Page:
Friday, March 15, 2013


Geography is a discipline that can be easily consumed by the layperson. And you can easily construct plenty of lists to devour later. The longest rivers, state capitals, countries, highest peaks. Who doesn't have their own lists of geographical places? The lists can go on and on with the topics and depth only limited by the interests of each person. When I was younger, I spent many hours compiling in my memory lists of all of the countries and all of the states and their capitals and soon more memories of the earth’s geographical orders.  A skill not much in demand in the working world, but those memories concreted my interest in geography which eventually led me to my profession as a town planner.

A souvenir of Arkansas's highpoint
A fun part of travel is to check off or collect places from your own personal lists. When I was a child, I would mentally count and list the states my family traveled across during our moving junkets between Air Force assignments. (17 - California, Arizona, New Mexico, Texas, Arkansas, Tennessee, Kentucky, Virginia, slivers of West Virginia and Maryland, Pennsylvania, New Jersey, a quick airplane touchdown and transfer in New York, Florida, the boot-heels of Alabama and Mississippi, Louisiana.)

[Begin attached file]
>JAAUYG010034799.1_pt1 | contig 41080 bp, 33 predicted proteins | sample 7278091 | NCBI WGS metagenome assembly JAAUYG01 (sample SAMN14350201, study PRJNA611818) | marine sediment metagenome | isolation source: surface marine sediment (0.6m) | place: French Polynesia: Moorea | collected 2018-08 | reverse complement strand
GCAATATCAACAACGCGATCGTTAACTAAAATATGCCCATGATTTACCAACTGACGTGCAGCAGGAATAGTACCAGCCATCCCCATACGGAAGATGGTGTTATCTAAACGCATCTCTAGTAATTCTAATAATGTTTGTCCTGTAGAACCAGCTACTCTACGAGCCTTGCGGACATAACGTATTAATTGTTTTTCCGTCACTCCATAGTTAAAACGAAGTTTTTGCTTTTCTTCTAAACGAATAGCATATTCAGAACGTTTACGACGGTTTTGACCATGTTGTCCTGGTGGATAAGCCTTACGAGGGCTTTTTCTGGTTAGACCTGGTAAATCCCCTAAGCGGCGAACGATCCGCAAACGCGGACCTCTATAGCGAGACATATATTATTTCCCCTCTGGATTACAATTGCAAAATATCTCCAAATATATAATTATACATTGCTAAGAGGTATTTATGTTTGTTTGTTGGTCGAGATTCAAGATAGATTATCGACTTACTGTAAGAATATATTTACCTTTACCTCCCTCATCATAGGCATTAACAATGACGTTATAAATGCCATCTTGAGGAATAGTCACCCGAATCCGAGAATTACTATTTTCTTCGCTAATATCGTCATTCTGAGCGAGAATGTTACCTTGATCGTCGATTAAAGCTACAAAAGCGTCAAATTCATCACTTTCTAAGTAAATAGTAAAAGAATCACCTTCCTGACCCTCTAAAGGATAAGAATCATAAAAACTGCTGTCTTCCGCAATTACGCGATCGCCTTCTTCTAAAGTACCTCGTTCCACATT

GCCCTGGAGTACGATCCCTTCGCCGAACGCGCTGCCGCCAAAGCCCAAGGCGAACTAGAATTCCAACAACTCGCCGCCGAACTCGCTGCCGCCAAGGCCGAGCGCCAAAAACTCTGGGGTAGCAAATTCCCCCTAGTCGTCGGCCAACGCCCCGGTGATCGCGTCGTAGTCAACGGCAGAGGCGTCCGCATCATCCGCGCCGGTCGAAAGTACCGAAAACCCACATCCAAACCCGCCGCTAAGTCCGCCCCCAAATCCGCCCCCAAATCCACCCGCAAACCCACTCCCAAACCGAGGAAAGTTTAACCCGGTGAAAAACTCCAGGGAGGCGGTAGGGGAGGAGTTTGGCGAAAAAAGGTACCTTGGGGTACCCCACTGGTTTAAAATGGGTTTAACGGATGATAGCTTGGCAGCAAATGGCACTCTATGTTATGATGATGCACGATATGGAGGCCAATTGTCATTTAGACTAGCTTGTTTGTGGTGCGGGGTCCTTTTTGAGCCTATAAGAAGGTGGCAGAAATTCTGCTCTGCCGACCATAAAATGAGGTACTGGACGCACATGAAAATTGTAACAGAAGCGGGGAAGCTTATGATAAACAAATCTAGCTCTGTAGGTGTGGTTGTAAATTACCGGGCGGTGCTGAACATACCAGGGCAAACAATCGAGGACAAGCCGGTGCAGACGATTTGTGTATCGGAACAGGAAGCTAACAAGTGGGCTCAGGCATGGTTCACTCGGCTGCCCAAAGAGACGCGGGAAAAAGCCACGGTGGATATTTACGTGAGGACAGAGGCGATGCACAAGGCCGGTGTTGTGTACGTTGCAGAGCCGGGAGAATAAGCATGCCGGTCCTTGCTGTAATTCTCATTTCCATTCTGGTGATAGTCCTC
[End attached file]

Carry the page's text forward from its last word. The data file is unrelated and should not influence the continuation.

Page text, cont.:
Some of these lists are shared by multitudes of people, and the highest points in each of the United States is one such shared list. So many people dream of climbing to the tops of these points that there is are support groups dedicated to the task. The group of people have been called peakbaggers and highpointers and other names, and their dreams also include those who yearn to climb the Seven Summits of the World, the highest points in the 58 counties of California, or any other list of highpoints you can compose.

I have never had the urge or even an inkling to tackle the list of highest state elevations. I know, regardless of how much time and effort in bagging these peaks, that Mount McKinley / Denali in Alaska would be a 20,320 foot high wall that I would or could never climb. However, I have had some recent and easy opportunities to arrive at the highest elevation of four states. Of course these highpoints are considered some of the easiest ones to reach, and that’s why I had the opportunities to check them off my personal list.

Will I continue to seek the top of highpoints of even more states? Of course, the geographer inside of me says.

Web Links

For more information on the highest points in each state and an organization of folks dedicated to the climbing of highpoints, visit the website of

No comments:

Post a Comment